The Doklam standoff at the Indo-China border near Nathu La, Sikkim, made major headlines in 2017, and while the troops of both the countries may have withdrawn from the region, China doesn't really seem in a mood to back down. It is now being said that Chinese soldiers crossed about 200 metres into the Indian Territory in Arunachal Pradesh at the end of December and were stopped by Indian soldiers.
While the incident was first spoken about by locals of the region, security officials have now confirmed the incursion and said that Chinese soldiers even brought along materials for road construction, which have now been left behind. However, the official clarified that there was "no face-off now."
"The Chinese have increased their road construction activities in the area in recent past," the official told the Hindustan Times. Residents of the region also revealed that the Indian soldiers stopped the Chinese troops near the Bising village and took away their equipment, which also included two excavators.
Speaking of the reported incursion, Vijay Taram, a lawyer and green activist based in Pasighat, headquarters of the East Siang district, told the daily that the Indian government needs to ramp up its activities in Arunachal and provide the state with good infrastructure. The fact that these regions haven't witnessed much development "is encouraging China to occupy Indian land as they have already built a two-lane road to the border at many points," he added.
However, the deputy commissioner of Upper Siang has said that there were no reports of Chinese incursion in the region. "Our officials in Tuting subdivision have not reported any Chinese incursion. There is no word from the armed forces too," HT quoted Duli Kamduk as saying.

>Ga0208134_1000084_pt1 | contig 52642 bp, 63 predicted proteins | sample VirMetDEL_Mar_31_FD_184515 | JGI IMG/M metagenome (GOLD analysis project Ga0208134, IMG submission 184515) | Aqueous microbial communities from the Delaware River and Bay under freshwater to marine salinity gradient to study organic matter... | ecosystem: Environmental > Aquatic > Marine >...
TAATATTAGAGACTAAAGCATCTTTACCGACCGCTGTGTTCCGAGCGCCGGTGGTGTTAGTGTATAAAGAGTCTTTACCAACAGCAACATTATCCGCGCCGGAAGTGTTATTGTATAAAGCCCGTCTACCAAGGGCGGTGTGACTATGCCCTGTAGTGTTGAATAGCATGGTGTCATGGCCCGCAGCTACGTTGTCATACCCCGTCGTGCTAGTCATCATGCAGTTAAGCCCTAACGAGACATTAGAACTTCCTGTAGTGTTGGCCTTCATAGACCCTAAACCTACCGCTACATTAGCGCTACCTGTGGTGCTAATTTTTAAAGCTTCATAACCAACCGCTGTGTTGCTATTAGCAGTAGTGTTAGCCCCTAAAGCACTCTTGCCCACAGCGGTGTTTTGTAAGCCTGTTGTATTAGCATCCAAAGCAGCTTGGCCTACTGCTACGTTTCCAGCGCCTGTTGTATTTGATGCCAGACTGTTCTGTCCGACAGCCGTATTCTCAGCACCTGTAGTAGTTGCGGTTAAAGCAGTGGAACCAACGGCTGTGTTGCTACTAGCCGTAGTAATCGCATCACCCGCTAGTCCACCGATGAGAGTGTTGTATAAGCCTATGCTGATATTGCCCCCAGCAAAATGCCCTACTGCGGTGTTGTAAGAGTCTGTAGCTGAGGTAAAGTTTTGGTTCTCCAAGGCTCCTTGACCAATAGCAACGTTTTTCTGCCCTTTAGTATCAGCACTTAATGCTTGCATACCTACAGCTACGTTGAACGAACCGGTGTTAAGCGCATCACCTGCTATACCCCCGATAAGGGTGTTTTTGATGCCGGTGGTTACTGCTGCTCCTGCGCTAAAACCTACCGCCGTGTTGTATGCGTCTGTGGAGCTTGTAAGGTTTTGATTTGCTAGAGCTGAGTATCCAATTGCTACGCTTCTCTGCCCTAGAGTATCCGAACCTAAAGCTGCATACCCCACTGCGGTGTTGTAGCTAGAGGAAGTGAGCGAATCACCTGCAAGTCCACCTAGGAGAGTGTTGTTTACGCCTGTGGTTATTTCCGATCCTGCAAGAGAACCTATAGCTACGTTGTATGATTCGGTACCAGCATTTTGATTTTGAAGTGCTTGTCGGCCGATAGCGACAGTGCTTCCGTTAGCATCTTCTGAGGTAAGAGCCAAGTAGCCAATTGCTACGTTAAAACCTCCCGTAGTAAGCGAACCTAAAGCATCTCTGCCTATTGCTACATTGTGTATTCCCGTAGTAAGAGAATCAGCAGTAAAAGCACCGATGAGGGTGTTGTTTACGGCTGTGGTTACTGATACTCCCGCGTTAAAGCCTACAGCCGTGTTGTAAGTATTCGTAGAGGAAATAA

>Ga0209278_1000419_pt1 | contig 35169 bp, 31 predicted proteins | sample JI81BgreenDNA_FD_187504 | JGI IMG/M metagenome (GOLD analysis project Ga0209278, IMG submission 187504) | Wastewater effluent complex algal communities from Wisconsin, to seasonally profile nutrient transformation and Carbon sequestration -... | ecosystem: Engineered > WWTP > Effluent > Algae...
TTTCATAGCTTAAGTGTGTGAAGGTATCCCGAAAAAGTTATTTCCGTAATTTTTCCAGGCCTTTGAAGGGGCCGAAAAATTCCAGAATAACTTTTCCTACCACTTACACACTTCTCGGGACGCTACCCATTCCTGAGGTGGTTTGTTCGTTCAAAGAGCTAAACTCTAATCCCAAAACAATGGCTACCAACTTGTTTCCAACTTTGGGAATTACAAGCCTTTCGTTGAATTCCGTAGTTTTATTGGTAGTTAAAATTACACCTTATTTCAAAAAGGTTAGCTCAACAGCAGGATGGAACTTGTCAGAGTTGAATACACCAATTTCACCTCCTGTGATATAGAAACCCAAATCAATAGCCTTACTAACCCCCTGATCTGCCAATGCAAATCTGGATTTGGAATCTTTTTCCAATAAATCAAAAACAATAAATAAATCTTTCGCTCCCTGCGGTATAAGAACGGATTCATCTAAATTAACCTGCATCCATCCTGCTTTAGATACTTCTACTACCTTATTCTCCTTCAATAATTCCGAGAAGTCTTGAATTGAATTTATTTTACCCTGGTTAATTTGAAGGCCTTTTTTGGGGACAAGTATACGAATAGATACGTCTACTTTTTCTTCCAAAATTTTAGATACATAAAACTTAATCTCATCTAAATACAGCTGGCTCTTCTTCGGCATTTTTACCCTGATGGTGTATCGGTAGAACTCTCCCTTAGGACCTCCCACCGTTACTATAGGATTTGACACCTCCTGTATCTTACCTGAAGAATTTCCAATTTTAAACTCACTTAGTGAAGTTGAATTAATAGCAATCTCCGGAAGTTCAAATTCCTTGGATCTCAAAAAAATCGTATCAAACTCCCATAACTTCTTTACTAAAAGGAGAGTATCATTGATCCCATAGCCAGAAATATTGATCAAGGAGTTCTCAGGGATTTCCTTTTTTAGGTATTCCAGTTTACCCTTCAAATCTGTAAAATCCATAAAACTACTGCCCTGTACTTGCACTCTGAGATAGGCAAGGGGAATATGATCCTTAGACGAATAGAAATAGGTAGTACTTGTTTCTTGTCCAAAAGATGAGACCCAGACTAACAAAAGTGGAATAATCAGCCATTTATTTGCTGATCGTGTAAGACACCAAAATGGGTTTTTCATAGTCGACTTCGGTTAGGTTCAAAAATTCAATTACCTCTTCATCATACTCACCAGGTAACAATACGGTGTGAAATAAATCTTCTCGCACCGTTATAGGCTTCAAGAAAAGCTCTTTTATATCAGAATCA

While China is not really known to carry out incursions in the winter, things have been different this time. It was earlier reported that about 1,800 Chinese army personnel are present at the Doklam region for the winter and have also constructed two helipads. The PLA has reportedly also set up huts, shelters and stores to survive the biting cold. Strangely, the Chinese army has reportedly never camped in the region during the winters, and mostly withdrew by November.
Indian security sources told the Times of India that while the standoff might have been sorted out peacefully, the "almost permanent stationing of People's Liberation Army (PLA) troops in the region," came with it.
"Earlier, PLA patrols would come to Doklam, which is disputed between China and Bhutan, between April-May and October-November every year to mark their presence and lay claim to the area before going back," the source told TOI. "Now, after the 73-day eyeball-to-eyeball troop confrontation at Doklam between India and China ended on August 28, the PLA troops have stayed put in what we consider to be Bhutanese territory for the first time this winter."
However, quelling fears that the dispute might just come up again, the source clarified that there were no security concerns and that the "status quo prevails at the earlier face-off site."